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Old 11-10-1999, 06:40 AM
s mckee s mckee is offline
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Painting on the cheap

I've painted blindly for many years following all the accepted methods of preparing surfaces and applying media to ensure that my pictures will deteriorate as slowly as possible. But I've started to question some of the rules. Mainly, this is because my pictures are getting much bigger and following the rules is getting expensive.

I have two questions:

1) Is there any chemical reason why ordinary latex primer/sealer (the sort you get by the gallon in home improvement stores) could not be used to prepare a canvas in place of acrylic gesso? At least, could it not be used for a layer or two beneath a single layer of gesso?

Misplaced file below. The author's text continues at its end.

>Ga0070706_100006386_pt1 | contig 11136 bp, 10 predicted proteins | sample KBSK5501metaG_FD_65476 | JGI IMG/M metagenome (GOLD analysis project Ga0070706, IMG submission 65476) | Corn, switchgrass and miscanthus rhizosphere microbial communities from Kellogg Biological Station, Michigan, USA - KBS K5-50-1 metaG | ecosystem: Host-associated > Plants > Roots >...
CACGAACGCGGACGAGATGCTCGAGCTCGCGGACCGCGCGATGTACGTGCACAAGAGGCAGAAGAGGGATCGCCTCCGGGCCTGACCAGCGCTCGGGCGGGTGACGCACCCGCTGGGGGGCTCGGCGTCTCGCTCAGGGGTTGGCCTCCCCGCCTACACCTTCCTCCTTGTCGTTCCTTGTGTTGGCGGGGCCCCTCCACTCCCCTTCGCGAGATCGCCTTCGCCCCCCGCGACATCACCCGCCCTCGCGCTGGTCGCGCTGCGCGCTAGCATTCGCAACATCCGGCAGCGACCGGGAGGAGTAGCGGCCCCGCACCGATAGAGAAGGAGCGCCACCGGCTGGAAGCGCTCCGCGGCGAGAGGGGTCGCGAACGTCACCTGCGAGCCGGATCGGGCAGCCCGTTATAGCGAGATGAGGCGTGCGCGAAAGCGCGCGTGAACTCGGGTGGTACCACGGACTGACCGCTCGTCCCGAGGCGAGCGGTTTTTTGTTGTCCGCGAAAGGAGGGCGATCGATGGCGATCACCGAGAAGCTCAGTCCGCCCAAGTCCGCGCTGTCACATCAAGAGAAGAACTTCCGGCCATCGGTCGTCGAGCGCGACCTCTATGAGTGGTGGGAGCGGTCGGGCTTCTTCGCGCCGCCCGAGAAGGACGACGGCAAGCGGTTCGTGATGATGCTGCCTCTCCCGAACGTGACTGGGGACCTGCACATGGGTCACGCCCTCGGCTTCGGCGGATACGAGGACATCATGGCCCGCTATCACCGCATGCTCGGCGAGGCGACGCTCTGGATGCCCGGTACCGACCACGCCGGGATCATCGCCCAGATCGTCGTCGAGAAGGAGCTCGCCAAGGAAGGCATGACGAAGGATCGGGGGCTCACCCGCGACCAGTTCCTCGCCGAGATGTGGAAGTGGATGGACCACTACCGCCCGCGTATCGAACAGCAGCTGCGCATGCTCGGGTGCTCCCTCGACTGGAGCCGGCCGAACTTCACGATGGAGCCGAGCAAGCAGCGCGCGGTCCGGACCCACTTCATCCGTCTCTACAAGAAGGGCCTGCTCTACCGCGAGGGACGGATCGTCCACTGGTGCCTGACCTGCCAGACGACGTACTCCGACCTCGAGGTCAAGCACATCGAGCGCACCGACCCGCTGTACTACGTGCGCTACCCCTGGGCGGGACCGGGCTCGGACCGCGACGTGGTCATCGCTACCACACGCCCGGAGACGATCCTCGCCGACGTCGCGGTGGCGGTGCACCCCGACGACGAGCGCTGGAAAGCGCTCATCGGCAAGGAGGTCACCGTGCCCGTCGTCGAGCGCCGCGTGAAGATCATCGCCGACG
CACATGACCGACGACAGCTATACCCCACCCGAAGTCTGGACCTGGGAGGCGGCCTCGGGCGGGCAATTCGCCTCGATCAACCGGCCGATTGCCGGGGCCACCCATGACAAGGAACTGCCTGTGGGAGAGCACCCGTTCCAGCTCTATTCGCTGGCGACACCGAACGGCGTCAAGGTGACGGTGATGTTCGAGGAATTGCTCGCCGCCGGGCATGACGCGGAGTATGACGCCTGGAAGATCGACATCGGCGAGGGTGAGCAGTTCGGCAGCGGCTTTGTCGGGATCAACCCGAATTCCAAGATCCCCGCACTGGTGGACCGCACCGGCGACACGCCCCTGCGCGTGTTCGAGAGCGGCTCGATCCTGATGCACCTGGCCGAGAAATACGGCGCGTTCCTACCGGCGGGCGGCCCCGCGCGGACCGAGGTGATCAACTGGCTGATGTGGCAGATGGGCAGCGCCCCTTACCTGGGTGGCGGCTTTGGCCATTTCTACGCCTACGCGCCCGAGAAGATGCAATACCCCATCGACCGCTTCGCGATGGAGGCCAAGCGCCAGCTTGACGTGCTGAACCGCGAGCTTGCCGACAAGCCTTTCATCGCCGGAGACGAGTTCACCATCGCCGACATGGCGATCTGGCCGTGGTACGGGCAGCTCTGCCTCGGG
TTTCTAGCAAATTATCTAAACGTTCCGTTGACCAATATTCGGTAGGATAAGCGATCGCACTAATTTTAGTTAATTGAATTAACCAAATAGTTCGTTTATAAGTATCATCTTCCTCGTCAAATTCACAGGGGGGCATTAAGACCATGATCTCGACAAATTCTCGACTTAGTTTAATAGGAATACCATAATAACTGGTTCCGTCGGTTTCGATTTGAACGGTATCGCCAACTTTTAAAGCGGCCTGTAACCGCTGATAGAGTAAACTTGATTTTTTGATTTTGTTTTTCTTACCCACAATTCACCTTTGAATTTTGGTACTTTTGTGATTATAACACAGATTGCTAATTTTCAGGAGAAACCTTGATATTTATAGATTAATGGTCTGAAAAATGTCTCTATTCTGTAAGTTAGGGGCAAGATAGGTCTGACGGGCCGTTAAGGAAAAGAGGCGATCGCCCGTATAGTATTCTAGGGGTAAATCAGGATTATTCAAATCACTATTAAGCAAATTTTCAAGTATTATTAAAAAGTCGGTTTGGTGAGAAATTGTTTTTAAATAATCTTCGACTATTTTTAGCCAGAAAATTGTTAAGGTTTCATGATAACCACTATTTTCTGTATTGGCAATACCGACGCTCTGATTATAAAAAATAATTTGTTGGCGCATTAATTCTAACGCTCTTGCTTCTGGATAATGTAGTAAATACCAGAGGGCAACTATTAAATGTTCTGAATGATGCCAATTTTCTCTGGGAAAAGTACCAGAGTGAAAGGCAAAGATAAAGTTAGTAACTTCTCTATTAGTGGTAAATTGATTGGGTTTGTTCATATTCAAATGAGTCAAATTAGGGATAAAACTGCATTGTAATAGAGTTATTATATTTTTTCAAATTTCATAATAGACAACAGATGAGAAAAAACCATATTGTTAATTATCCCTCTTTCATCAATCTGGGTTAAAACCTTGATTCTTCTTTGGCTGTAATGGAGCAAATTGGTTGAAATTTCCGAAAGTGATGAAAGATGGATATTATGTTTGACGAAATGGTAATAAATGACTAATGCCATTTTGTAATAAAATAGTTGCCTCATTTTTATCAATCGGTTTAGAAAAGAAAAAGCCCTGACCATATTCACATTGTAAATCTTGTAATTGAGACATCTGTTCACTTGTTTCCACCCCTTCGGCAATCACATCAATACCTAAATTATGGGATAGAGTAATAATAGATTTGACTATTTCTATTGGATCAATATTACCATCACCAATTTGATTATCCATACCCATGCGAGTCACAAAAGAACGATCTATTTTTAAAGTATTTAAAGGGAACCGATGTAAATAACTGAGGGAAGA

2) Is costly Damar or Copal really necessary? What problems could arise from using a more generic sort of varnish (even polyurethane), provided the normal drying-time rules are applied? I've been told that polyurethane yellows a bit with age, but I have a 4 year old picture that I varnished with normal semi-gloss poly and unless my eyes or my memory are deceiving me, it looks exactly the same now as it did when it first dried.

I realize these are the sort of questions that can make perfectionists shiver in the spine. But I'm not a fussy colourist. A little yellowing wouldn't bother me. But as a professional I have a responsibility to make sure my pictures survive for the benefit of whoever is kind enough to purchase them. (If they fall apart for their great-grandchildren, then T.S.)

Anyway, I'd be very grateful for any assistance in this area.
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Old 11-11-1999, 06:22 PM
Theodore Theodore is offline